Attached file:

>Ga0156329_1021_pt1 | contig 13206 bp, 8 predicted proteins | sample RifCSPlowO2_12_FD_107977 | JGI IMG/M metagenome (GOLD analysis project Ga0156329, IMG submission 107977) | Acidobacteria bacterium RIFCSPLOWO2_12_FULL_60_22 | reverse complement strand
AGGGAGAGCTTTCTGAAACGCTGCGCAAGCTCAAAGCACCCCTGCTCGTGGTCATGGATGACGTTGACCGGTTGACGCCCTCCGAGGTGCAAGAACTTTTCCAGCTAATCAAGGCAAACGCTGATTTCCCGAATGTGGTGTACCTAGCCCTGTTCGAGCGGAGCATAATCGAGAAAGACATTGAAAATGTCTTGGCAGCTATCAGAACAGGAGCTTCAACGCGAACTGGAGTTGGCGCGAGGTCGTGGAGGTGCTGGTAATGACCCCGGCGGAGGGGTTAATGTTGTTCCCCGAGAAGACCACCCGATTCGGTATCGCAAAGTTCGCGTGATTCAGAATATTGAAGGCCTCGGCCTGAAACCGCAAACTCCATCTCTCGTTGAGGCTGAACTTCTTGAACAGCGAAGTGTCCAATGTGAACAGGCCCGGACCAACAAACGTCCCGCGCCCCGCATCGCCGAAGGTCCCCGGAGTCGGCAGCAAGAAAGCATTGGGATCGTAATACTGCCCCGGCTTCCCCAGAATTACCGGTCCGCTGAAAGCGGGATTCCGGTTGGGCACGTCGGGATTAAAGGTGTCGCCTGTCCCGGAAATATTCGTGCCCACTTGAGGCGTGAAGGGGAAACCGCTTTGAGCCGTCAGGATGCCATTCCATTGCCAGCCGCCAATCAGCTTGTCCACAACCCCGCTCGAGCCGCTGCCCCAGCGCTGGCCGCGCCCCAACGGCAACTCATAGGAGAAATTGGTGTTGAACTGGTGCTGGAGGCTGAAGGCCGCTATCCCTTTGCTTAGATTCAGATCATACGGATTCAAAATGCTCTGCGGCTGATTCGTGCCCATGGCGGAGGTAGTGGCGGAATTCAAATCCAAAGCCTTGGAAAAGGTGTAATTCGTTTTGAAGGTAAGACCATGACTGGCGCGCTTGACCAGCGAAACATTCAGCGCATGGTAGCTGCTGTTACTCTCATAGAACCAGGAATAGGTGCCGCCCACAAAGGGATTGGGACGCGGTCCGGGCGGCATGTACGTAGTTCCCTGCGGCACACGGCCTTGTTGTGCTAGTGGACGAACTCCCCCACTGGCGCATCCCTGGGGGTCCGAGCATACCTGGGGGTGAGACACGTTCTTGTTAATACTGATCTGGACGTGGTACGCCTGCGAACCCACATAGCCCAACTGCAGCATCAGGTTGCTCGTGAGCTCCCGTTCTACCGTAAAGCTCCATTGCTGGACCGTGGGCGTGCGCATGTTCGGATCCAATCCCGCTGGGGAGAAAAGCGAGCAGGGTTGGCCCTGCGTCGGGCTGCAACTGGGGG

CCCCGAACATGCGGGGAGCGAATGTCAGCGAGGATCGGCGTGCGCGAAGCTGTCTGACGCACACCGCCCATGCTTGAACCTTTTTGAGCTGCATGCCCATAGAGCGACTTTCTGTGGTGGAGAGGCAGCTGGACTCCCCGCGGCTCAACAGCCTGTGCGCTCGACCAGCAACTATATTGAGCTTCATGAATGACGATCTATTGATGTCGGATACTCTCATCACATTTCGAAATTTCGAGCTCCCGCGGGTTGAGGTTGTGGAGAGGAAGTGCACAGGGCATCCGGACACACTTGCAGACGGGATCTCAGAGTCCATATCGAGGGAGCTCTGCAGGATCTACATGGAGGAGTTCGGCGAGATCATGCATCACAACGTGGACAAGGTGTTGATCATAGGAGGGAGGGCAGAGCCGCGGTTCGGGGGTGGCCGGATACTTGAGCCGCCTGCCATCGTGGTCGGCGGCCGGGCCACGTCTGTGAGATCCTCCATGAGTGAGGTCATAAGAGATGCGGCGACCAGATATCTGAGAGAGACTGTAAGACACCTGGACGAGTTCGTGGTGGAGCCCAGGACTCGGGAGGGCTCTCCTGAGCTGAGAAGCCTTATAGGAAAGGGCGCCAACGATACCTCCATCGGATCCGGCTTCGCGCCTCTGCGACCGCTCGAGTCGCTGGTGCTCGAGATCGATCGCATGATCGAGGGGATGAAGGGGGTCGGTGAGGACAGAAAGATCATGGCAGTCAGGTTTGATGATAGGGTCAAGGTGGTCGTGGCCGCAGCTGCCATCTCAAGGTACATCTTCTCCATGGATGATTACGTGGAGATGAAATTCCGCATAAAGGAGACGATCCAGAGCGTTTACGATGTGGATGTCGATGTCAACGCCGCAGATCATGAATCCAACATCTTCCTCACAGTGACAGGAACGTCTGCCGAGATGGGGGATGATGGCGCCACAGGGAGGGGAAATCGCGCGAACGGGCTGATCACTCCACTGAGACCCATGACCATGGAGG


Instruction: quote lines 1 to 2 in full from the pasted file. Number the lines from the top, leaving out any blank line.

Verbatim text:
>Ga0156329_1021_pt1 | contig 13206 bp, 8 predicted proteins | sample RifCSPlowO2_12_FD_107977 | JGI IMG/M metagenome (GOLD analysis project Ga0156329, IMG submission 107977) | Acidobacteria bacterium RIFCSPLOWO2_12_FULL_60_22 | reverse complement strand
AGGGAGAGCTTTCTGAAACGCTGCGCAAGCTCAAAGCACCCCTGCTCGTGGTCATGGATGACGTTGACCGGTTGACGCCCTCCGAGGTGCAAGAACTTTTCCAGCTAATCAAGGCAAACGCTGATTTCCCGAATGTGGTGTACCTAGCCCTGTTCGAGCGGAGCATAATCGAGAAAGACATTGAAAATGTCTTGGCAGCTATCAGAACAGGAGCTTCAACGCGAACTGGAGTTGGCGCGAGGTCGTGGAGGTGCTGGTAATGACCCCGGCGGAGGGGTTAATGTTGTTCCCCGAGAAGACCACCCGATTCGGTATCGCAAAGTTCGCGTGATTCAGAATATTGAAGGCCTCGGCCTGAAACCGCAAACTCCATCTCTCGTTGAGGCTGAACTTCTTGAACAGCGAAGTGTCCAATGTGAACAGGCCCGGACCAACAAACGTCCCGCGCCCCGCATCGCCGAAGGTCCCCGGAGTCGGCAGCAAGAAAGCATTGGGATCGTAATACTGCCCCGGCTTCCCCAGAATTACCGGTCCGCTGAAAGCGGGATTCCGGTTGGGCACGTCGGGATTAAAGGTGTCGCCTGTCCCGGAAATATTCGTGCCCACTTGAGGCGTGAAGGGGAAACCGCTTTGAGCCGTCAGGATGCCATTCCATTGCCAGCCGCCAATCAGCTTGTCCACAACCCCGCTCGAGCCGCTGCCCCAGCGCTGGCCGCGCCCCAACGGCAACTCATAGGAGAAATTGGTGTTGAACTGGTGCTGGAGGCTGAAGGCCGCTATCCCTTTGCTTAGATTCAGATCATACGGATTCAAAATGCTCTGCGGCTGATTCGTGCCCATGGCGGAGGTAGTGGCGGAATTCAAATCCAAAGCCTTGGAAAAGGTGTAATTCGTTTTGAAGGTAAGACCATGACTGGCGCGCTTGACCAGCGAAACATTCAGCGCATGGTAGCTGCTGTTACTCTCATAGAACCAGGAATAGGTGCCGCCCACAAAGGGATTGGGACGCGGTCCGGGCGGCATGTACGTAGTTCCCTGCGGCACACGGCCTTGTTGTGCTAGTGGACGAACTCCCCCACTGGCGCATCCCTGGGGGTCCGAGCATACCTGGGGGTGAGACACGTTCTTGTTAATACTGATCTGGACGTGGTACGCCTGCGAACCCACATAGCCCAACTGCAGCATCAGGTTGCTCGTGAGCTCCCGTTCTACCGTAAAGCTCCATTGCTGGACCGTGGGCGTGCGCATGTTCGGATCCAATCCCGCTGGGGAGAAAAGCGAGCAGGGTTGGCCCTGCGTCGGGCTGCAACTGGGGG